Cojo Anchorage

Also known as the Ranch to surfers. Only accessible by boat or knowing the right person to cross their property. Team O'Neill was there before us enjoying some small breaks. We enjoyed the beautiful sunset


We spent a night at the Cojo Anchorage and then headed out. Our travels there brought out first sightings of oil platforms and a friendly, exhausted little bird we named Freeride. She was happy for the rest a few miles off shore and we were happy to oblige. We arrived in Santa Barbara Harbor, our favorite marina yet. It was so well maintained and comfortable.

We enjoyed a farmers market, made a few new purchases, played in the surf and made an acquaintance with the boat Sensei. Then we left the city for the road less traveled and headed for the Channel Islands.


San Mateo Island

Lesser known of the Channel Islands we somehow found ourselves drawn to it. We had to forge our own path through a thick kelp bed and dropped anchor off a protected beach covered with elephant seals. On the way there we were escorted by some playful dolphins. Matthew pulled out yet another tooth. Tristan mastered climbing the mast while strapped into my climbing harness and was able to spot Manta Rays for us all to see. A beautifully graceful mother passed by with a baby following in tow like a duckling . We were all speechless.






That night we tried our hand at astrology but there were so many stars we could hardly pick out the Big Dipper and Cassiopeia. Instead I looked down and we were treated to a different light show. We were used to seeing the phosphorescence dance off the wake at night or rush down the toilet in dots of one or two but that night it was endless. The slightest movement of every bait fish created a sparkler effect in almost neon yellow. Each one created it's own shooting star effect across the water. The boys soon discovered that even spitting in the water created enough disturbance of the organism to produce the same effect. Ah yes, all in the name of science. It was a busy day.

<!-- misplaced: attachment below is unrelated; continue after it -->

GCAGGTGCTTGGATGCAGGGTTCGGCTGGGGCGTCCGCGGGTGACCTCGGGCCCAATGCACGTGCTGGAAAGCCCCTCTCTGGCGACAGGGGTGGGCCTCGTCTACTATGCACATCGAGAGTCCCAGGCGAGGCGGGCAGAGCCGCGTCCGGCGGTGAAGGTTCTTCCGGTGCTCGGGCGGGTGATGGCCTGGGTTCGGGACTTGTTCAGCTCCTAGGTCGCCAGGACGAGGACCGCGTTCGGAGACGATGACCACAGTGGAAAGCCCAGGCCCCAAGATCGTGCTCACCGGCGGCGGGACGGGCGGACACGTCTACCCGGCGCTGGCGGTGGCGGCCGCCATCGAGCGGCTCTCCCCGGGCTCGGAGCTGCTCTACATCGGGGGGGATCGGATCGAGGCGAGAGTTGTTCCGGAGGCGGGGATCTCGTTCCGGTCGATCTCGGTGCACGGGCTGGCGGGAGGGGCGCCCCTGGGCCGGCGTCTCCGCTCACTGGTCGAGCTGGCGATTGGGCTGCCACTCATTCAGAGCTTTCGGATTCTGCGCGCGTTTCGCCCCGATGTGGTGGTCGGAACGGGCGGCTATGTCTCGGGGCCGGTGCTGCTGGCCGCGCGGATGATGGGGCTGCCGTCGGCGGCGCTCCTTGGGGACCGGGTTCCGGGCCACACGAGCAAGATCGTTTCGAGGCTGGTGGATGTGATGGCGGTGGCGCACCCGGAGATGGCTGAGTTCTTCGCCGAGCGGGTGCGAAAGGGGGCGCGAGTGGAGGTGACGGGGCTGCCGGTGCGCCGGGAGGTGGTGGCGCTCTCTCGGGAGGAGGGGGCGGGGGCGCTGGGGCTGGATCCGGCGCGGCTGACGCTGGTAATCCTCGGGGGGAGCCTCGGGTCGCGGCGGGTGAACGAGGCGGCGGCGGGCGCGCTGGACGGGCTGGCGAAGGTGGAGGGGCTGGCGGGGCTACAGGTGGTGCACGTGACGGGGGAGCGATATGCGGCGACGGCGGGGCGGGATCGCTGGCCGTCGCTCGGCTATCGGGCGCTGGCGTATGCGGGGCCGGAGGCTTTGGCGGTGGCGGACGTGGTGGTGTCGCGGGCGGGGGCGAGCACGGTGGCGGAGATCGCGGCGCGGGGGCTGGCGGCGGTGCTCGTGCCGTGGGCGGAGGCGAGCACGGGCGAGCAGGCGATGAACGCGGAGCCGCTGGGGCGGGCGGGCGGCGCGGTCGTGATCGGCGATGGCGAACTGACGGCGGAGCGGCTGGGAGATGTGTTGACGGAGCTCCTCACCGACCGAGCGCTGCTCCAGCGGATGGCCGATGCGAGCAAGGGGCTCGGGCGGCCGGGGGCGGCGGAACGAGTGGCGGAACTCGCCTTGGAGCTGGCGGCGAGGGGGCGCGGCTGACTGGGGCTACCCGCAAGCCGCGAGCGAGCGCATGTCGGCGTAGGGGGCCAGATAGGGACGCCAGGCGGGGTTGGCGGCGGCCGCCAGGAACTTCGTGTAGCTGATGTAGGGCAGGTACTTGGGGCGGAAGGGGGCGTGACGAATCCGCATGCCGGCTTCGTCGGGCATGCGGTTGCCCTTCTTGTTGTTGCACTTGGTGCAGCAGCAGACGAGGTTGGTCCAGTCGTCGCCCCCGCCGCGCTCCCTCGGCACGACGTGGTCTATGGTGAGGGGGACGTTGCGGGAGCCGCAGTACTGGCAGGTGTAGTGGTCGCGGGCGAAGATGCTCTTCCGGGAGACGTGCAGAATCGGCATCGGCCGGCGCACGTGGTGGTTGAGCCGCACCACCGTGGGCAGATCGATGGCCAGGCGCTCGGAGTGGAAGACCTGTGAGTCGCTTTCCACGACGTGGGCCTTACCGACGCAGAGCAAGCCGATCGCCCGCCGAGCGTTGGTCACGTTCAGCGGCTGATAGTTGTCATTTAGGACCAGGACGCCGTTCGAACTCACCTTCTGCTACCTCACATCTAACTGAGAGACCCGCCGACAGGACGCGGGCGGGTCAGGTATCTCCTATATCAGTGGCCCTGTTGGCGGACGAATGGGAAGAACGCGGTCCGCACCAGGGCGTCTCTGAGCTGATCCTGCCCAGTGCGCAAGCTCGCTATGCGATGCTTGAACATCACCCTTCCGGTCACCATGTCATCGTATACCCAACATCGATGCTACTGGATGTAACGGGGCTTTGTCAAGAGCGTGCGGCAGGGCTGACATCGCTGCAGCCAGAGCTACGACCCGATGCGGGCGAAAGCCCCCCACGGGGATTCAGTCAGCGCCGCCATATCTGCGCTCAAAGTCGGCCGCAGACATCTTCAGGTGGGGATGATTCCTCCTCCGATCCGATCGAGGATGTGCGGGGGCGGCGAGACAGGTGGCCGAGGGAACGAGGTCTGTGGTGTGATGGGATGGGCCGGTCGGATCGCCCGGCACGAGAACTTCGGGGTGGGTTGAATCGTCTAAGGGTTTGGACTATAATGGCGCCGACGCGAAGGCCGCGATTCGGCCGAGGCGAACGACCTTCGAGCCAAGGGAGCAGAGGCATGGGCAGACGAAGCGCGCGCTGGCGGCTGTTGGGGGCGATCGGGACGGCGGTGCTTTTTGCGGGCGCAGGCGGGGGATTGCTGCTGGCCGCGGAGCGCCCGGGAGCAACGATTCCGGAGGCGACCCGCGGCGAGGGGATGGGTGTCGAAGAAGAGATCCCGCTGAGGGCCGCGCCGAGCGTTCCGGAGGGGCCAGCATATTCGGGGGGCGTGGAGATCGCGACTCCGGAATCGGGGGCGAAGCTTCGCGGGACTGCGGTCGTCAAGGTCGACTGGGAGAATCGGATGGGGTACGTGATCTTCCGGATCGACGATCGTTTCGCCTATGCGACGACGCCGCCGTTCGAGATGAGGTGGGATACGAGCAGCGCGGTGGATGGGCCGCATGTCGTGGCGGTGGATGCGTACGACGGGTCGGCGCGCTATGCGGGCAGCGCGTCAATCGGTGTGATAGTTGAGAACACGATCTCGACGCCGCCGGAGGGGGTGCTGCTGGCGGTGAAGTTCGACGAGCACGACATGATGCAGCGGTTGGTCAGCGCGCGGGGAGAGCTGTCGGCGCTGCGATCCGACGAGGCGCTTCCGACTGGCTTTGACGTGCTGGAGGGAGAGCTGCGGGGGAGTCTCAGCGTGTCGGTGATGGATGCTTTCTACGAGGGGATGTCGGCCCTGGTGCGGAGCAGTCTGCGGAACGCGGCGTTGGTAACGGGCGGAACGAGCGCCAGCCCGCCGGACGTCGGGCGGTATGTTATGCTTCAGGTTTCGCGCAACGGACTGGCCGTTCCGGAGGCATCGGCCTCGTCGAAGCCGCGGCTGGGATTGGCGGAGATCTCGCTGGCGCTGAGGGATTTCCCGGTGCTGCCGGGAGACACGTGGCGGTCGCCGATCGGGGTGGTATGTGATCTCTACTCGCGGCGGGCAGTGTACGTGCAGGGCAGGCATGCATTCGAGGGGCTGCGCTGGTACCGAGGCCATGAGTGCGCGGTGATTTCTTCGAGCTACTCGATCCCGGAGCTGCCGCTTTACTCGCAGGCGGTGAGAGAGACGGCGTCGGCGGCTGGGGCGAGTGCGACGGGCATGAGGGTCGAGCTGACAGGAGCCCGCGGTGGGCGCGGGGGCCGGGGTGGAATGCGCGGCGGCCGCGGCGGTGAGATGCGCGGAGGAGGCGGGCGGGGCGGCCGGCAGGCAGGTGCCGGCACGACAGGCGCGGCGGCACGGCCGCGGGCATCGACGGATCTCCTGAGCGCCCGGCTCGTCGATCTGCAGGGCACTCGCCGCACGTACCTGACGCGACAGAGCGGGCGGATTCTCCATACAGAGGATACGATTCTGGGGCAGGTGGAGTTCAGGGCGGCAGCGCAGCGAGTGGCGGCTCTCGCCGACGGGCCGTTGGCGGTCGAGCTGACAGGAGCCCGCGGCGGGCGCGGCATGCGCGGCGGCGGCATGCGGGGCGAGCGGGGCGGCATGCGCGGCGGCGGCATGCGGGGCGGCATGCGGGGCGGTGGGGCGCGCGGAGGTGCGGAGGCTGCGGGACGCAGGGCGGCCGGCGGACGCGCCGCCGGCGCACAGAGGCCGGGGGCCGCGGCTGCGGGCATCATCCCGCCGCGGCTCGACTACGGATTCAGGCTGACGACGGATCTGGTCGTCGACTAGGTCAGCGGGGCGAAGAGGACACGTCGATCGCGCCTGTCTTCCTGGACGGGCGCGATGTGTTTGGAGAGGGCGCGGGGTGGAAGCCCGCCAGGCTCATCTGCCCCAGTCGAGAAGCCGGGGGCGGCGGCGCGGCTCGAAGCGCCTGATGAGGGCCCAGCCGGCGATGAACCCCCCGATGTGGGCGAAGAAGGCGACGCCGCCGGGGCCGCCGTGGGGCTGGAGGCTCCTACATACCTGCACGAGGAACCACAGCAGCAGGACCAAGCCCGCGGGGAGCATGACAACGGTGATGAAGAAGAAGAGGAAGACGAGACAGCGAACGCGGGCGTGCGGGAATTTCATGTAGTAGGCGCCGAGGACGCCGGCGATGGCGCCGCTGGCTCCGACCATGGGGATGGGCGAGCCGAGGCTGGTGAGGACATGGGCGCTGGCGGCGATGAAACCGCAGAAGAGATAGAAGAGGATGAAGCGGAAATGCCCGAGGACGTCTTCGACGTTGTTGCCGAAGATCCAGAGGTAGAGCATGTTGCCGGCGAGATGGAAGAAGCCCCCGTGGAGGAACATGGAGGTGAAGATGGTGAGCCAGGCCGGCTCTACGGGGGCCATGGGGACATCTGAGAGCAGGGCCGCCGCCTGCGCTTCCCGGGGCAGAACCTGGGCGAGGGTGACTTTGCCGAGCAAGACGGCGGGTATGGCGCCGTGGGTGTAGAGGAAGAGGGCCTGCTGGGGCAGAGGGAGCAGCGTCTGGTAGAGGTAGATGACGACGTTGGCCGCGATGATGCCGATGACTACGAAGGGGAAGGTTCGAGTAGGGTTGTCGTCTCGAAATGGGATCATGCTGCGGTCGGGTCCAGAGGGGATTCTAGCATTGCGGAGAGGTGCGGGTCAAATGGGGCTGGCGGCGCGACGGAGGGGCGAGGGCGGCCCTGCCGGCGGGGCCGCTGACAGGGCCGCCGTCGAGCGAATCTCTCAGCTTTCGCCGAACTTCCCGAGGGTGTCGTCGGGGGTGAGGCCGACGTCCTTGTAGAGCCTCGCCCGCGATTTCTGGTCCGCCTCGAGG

The next day we headed for the better known Santa Cruz Island in search of the Painted Cave. One of the largest known caves of it's kind it stand 180 ft high and 600 ft deep. We anchored a couple of miles away and rode the dinghy to it. Leaping over each swell left us needing a chiropractor but giggling senselessly. The cave was impressive enough that we wouldn't enter any farther than we could see.It became pitch black quickly and a nice size swell could dump you fast in the narrow sections.




Later that day Tristan did spot his first Gray Whale with much excitement. The slow and gentle giant looked prehistoric as it surfaced and was covered in kelp. Traveling alone it is likely on his way south to for the winter. We look forward to seeing a lot of them we hope. We spent the night in a tiny cove called Orizaba. We discovered just how spoiled we are to have had the privilege to sail in the Pacific NW and experience real coves. Ones that you can have all to yourself though you could fit a dozen boats in. And coves that completely envelope and protect you. The term "cove" carries a much more loose definition here. Open and rolly would work. We spent one more night at a second anchorage called Smugglers Cove and then made our way to Ventura Harbor for a few days.

50 feet up!